Connecting Canadians

5G means gaming in Canada just keeps getting better

Mar 23, 2021

Gaming has shifted significantly over the last few years, becoming more mainstream and popular than ever before thanks to things like free, cross-platform games, game streaming and mobile devices. Now 5G networks are set to boost gaming even more with faster speeds, lower latency, and increased reliability.

Just in the last year alone, mobile gaming generated a billion downloads per week due to more people being home during the pandemic, while a recent study from the Entertainment Software Association of Canada said 58 percent of Canadian adults who game have played more during the pandemic. 

As 5G networks expand quickly across the country, expect gaming in Canada to see a significant boost. The core technologies of 5G will make gaming more accessible, multiplayer more seamless and let game developers create new experiences for all types of players.

5G takes gaming to the next level

Among the immediate improvements, 5G promises new ways to work around obstacles that currently stand between gamers and their games. For example, hardware and network connectivity are some of the areas where 5G can completely change how Canadians approach gaming. To understand these impacts, it’s crucial to understand the benefits of 5G.


TELUS’ Bernard Bureau, VP of network and architecture strategy, recently spoke to some of the new technologies 5G will usher in. While 5G has many benefits, things like improved latency, reliability, download speeds, fixed wireless access, and more will have a lasting impact on gaming in Canada.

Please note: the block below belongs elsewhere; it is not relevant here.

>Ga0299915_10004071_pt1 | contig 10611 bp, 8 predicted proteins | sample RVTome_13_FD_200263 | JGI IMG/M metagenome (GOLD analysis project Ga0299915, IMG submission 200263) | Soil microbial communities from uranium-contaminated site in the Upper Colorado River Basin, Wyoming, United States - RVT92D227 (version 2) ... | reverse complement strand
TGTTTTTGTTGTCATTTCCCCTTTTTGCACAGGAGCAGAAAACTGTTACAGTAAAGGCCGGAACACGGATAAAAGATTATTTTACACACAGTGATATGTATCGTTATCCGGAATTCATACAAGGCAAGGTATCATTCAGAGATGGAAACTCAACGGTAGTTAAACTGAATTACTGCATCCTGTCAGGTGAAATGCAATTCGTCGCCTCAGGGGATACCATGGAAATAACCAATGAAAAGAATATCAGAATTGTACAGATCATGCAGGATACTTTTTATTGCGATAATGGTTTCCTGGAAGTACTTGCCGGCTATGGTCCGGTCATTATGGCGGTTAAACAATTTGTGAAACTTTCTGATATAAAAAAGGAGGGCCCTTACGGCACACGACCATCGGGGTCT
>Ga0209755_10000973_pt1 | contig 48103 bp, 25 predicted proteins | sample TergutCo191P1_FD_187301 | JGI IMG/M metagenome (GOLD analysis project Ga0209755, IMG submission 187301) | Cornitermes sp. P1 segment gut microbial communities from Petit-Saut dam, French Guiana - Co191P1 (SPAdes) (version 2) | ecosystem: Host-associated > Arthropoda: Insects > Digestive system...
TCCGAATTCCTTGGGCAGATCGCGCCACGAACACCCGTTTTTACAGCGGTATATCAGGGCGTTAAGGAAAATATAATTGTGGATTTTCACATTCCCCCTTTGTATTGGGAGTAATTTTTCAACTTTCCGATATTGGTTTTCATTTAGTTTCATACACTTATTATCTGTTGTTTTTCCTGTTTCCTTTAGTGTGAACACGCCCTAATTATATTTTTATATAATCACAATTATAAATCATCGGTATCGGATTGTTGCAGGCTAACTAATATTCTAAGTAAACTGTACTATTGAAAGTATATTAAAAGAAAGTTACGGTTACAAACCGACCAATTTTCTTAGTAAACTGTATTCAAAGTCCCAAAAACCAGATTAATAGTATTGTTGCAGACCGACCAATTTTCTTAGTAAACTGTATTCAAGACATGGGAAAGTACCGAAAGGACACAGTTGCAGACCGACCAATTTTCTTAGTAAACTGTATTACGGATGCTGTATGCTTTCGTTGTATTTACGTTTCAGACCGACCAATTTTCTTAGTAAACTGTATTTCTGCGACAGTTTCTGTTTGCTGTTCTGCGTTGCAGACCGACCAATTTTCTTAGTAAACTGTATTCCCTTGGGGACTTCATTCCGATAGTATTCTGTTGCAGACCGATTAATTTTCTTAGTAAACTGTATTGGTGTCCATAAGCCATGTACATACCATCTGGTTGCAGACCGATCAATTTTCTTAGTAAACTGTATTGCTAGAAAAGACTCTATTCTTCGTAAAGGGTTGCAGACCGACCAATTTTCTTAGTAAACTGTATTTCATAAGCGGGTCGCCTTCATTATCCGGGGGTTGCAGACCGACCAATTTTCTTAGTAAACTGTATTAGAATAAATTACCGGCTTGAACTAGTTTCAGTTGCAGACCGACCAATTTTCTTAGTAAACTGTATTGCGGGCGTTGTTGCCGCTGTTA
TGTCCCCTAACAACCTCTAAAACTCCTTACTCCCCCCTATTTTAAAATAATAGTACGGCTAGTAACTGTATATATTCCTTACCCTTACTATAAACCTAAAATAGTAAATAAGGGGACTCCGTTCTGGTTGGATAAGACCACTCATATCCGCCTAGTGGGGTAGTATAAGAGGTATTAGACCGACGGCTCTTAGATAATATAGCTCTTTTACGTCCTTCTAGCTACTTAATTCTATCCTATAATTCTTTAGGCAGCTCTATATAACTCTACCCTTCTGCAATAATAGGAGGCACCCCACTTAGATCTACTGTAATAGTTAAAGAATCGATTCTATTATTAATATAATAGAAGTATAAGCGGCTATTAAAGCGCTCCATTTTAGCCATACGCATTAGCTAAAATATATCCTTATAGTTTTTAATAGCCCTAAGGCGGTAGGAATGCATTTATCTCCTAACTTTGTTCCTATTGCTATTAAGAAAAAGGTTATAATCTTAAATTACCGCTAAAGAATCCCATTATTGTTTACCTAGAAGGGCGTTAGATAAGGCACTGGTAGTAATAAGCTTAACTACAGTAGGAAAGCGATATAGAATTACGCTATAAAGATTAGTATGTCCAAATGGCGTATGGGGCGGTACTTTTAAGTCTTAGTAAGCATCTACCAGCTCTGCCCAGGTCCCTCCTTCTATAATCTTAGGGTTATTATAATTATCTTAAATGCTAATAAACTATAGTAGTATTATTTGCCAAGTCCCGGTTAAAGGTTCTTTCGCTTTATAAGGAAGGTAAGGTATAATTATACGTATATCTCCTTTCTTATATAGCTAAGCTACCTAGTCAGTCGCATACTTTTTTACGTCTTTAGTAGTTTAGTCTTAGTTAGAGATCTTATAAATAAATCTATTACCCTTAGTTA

Latency, for example, can impact how quickly a server receives input from players. In highly competitive online gaming, latency can dramatically impact the outcome of a game. With online and multiplayer gaming, in particular, consistently low latency is one of the most important contributors to a great gaming experience. And it’s not just for professional gamers, anyone who plays on line knows that lag can make a game unplayable.

Latency will also be crucial to realizing the potential of cloud gaming. When players stream a game to a connected device, player inputs -- like pressing the jump button -- need to be sent to the streaming service so the game can register what the player wants to do. With the reduced latency available with 5G, connected devices can communicate player input much faster, making cloud gaming feel more responsive.

Additionally, 5G will usher in better speeds for users. Many gamers know the pain of a ‘day-one patch’ or unexpected update. There’s nothing worse than booting up a new game you’re excited to try or an old favourite after a long day, only to wait for a big download before you can play. With 5G, downloads will go by quicker, getting players back in action sooner. Better yet, 5G can help eliminate downloads entirely.

Game streaming and 5G: a perfect combo

Anyone who follows gaming closely is likely familiar with CD Projekt Red’s Cyberpunk 2077. Whatever your thoughts on the game, it demonstrated how game streaming is poised to change the way people play entirely. Specifically, controversy aside, Cyberpunk 2077 remains a good example of how cloud gaming is better equipped than local gaming to handle big releases.  

For example, when it launched, nearly every major gaming platform experienced some kind of issue. Console players struggled to play the game due to bugs, while PC players who bought the game through Steam or GOG had to contend with large day-one patches. Demand overwhelmed servers and caused download times to spike.

Meanwhile, people who purchased the game on Google’s Stadia platform didn’t have to wait. Aside from some minor glitches with the Stadia interface, most people started playing right as the game went live. However, less downloads is just one way streaming and 5G can improve gaming.